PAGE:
• The global financial system is not working well, and it is especially not working well for developing countries. Money is flowing uphill, from the poor to the rich. [...] With nearly two-thirds of reserves being held in dollars, the United States is, in this sense, the major recipient of these benefits. If the interest rate America has to pay is just one percentage point lower than it otherwise would be on these $3 trillion of loans from poor countries, what America received from the developing countries via the global reserve system is more than it gives to the developing countries in aid.
    • idem, §9
  • If we are to grasp the dynamics of this unforecasted storm, we have to move beyond the familiar cognitive frame of macroeconomics that we inherited from the early twentieth century. Forged in the wake of World War I and World War II, the macroeconomic perspective on international economics is organized around nation-states, national productive systems and the trade imbalances they generate. It is a view of the economy that will forever be identified with John Maynard Keynes. Predictably, the onset of the crisis in 2008 evoked memories of the 1930s and triggered calls for a return to “the master.” And Keynesian economics is, indeed, indispensable for grasping the dynamics of collapsing consumption and investment, the surge in unemployment and the options for monetary and fiscal policy after 2009. But when it comes to analyzing the onset of financial crises in an age of deep globalization, the standard macroeconomic approach has its limits. In discussions of international trade it is now commonly accepted that it is no longer national economies that matter. What drives global trade are not the relationships between national economies but multinational corporations coordinating far-flung “value chains.” The same is true for the global business of money. To understand the tensions within the global financial system that exploded in 2008 we have to move beyond Keynesian macroeconomics and its familiar apparatus of national economic statistics. As Hyun Song Shin, chief economist at the Bank for International Settlements and one of the foremost thinkers of the new breed of “macrofinance,” has put it, we need to analyze the global economy not in terms of an “island model” of international economic interaction—national economy to national economy—but through the “interlocking matrix” of corporate balance sheets—bank to bank. As both the global financial crisis of 2007–2009 and the crisis in the eurozone after 2010 would demonstrate, government deficits and current account imbalances are poor predictors of the force and speed with which modern financial crises can strike. This can be grasped only if we focus on the shocking adjustments that can take place within this interlocking matrix of financial accounts. For all the pressure that classic “macroeconomic imbalances”—in budgets and trade—can exert, a modern global bank run moves far more money far more abruptly.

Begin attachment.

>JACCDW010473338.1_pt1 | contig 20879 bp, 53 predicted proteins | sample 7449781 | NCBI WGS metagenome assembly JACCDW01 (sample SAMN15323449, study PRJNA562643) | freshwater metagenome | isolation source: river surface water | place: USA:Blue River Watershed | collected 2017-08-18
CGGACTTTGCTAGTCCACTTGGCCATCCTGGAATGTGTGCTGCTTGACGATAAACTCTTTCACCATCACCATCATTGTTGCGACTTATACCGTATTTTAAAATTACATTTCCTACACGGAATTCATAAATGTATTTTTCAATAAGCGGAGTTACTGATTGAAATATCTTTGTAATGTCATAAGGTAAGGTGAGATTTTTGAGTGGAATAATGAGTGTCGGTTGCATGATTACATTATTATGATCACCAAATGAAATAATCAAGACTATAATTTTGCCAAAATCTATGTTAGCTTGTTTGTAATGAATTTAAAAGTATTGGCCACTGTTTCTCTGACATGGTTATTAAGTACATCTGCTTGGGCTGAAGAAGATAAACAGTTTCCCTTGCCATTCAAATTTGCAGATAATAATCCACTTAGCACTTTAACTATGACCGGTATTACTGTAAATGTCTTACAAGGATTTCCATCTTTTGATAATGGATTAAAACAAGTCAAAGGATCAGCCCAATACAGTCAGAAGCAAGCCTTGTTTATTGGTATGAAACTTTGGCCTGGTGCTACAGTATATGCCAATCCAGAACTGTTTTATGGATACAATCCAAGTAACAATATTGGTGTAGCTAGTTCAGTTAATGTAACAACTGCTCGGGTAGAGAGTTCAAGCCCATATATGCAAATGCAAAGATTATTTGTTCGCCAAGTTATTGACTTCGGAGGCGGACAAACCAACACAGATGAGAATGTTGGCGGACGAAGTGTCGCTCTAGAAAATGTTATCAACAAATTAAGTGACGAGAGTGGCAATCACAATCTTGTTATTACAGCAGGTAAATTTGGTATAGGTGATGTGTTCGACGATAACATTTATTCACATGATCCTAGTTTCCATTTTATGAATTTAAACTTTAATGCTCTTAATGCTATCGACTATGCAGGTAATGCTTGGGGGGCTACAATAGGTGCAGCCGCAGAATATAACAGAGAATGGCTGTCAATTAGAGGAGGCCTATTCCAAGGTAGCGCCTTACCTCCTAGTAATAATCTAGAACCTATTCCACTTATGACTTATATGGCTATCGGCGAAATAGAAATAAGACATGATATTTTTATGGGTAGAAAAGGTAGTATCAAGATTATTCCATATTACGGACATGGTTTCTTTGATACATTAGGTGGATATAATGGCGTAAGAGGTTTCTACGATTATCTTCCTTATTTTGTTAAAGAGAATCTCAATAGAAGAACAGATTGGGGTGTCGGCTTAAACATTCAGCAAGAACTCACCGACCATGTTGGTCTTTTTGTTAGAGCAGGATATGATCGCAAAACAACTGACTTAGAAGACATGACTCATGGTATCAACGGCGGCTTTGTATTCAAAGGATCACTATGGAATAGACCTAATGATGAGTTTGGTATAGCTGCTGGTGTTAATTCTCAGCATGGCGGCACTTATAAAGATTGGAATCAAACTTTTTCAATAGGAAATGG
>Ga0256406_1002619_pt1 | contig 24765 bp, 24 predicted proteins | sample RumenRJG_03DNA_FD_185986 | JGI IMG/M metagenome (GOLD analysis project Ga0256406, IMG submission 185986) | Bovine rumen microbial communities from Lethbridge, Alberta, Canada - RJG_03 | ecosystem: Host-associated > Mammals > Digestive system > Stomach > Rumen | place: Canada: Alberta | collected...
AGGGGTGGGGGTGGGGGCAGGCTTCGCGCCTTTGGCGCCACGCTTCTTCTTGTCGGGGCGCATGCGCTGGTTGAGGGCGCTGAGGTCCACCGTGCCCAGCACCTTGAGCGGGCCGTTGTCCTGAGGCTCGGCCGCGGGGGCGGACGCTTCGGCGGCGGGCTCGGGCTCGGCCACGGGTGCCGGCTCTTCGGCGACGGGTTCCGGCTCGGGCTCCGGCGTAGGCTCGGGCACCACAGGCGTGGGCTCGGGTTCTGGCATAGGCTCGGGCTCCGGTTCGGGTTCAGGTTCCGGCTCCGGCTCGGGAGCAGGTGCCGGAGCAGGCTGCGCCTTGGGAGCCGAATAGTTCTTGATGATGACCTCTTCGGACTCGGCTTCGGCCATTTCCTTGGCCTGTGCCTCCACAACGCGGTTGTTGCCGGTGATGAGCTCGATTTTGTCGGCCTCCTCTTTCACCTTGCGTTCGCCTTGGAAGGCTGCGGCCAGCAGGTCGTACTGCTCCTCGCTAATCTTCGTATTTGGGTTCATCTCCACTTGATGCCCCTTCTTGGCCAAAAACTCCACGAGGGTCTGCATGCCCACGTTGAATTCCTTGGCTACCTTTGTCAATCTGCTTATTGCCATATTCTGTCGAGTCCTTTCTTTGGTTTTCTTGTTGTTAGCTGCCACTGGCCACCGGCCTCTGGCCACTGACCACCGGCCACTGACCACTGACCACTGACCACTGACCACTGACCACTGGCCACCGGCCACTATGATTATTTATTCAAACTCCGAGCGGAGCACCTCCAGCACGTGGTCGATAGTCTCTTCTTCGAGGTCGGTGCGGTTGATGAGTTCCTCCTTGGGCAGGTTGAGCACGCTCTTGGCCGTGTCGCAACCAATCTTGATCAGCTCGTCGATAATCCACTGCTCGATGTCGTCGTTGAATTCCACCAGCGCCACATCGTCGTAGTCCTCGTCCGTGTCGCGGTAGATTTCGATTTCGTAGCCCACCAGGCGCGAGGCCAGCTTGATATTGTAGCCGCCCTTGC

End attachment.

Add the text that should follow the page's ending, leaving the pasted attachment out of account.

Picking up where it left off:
• Adam Tooze Crashed: How a Decade of Financial Crises Changed the World (2018)